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In addition to the historical doctrines justifying government irresponsibility, already discussed, it seems proper to review the more modern doctrines and theories advanced in the nineteenth and twentieth centuries either to deny or to support the responsibility of the State or other public corporation for the torts of its officers. The recognition of governmental responsibility for the torts of officers required certain political and social conditions which, until comparatively modern times, hardly prevailed in the western world. It was necessary for political theory to mature to a position according the individual a large measure of recognition for his personal rights, even against the group-a condition possible only in a highly developed political and legal system. Both state and official responsibility advanced with the growth of individualism, demanding protection against invasion of private rights by public officials. On the other hand, a well developed social sense is required to realize that exceptional losses, due to the imperfections of governmental machinery or the torts of officers, should not be permitted to rest where they happen to fall, but should be distributed over the group as a whole.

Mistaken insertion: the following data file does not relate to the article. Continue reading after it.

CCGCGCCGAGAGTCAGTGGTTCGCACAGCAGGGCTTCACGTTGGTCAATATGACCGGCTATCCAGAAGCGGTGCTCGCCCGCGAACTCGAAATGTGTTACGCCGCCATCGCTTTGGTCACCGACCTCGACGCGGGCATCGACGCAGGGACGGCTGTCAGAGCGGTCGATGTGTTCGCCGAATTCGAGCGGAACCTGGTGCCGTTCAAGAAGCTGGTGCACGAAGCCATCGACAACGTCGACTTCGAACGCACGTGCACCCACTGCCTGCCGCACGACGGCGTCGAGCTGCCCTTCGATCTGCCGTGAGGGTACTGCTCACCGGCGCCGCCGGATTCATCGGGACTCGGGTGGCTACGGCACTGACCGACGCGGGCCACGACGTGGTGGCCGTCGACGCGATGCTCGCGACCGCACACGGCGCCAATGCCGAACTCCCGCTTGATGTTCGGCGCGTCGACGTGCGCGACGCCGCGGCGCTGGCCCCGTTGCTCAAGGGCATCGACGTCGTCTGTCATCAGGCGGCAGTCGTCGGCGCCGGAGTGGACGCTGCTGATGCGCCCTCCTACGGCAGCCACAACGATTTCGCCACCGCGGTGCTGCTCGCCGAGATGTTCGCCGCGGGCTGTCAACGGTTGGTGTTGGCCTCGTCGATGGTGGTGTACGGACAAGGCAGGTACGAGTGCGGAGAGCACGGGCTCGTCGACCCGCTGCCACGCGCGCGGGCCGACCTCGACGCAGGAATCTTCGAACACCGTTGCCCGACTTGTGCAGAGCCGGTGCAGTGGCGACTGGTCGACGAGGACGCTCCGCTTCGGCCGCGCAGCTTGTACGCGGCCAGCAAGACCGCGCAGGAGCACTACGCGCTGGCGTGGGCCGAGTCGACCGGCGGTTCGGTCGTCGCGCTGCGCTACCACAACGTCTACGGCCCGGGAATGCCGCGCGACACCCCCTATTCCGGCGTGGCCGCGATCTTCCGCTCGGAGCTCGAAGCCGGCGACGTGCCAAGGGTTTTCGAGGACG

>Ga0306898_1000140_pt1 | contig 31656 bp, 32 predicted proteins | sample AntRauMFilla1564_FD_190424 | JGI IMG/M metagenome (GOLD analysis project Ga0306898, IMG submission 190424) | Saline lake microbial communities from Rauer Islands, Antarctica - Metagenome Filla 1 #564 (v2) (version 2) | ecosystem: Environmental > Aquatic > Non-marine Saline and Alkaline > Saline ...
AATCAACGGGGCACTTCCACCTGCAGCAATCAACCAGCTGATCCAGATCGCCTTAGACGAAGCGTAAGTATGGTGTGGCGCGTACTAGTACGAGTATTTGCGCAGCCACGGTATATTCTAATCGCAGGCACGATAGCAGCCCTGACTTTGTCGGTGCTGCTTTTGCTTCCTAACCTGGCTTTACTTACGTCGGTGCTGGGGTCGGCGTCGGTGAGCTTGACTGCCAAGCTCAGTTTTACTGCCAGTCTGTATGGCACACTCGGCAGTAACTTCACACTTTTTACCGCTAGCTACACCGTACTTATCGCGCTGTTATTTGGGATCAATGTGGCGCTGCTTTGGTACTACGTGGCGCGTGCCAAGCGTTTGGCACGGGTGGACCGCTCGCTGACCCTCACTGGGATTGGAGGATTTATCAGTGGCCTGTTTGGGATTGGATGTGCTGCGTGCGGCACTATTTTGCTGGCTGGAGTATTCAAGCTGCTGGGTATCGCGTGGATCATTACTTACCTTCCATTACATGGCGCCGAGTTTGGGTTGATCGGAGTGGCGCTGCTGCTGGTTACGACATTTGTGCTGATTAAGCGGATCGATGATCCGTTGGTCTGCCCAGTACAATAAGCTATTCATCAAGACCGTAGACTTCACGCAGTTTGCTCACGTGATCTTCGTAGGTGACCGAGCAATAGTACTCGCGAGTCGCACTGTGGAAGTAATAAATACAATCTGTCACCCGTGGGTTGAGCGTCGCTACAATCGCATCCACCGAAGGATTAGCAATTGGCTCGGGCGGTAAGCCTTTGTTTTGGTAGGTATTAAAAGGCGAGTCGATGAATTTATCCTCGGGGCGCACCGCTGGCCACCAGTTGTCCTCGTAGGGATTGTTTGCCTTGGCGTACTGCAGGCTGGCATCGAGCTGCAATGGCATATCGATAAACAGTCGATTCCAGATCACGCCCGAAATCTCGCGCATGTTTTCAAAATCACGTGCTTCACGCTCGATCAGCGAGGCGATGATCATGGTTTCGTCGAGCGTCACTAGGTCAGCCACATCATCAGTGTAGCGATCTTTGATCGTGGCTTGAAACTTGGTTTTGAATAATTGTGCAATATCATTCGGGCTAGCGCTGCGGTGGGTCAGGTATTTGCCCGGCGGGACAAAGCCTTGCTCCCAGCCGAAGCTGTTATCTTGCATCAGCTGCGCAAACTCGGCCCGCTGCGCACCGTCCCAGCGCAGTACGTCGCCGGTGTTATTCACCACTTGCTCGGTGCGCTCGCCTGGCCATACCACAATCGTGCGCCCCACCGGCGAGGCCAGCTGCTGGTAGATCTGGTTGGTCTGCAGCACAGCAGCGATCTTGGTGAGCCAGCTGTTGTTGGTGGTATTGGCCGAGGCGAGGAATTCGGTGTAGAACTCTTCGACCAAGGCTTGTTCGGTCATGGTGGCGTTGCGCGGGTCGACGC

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torts, privacy, public utilities, constitution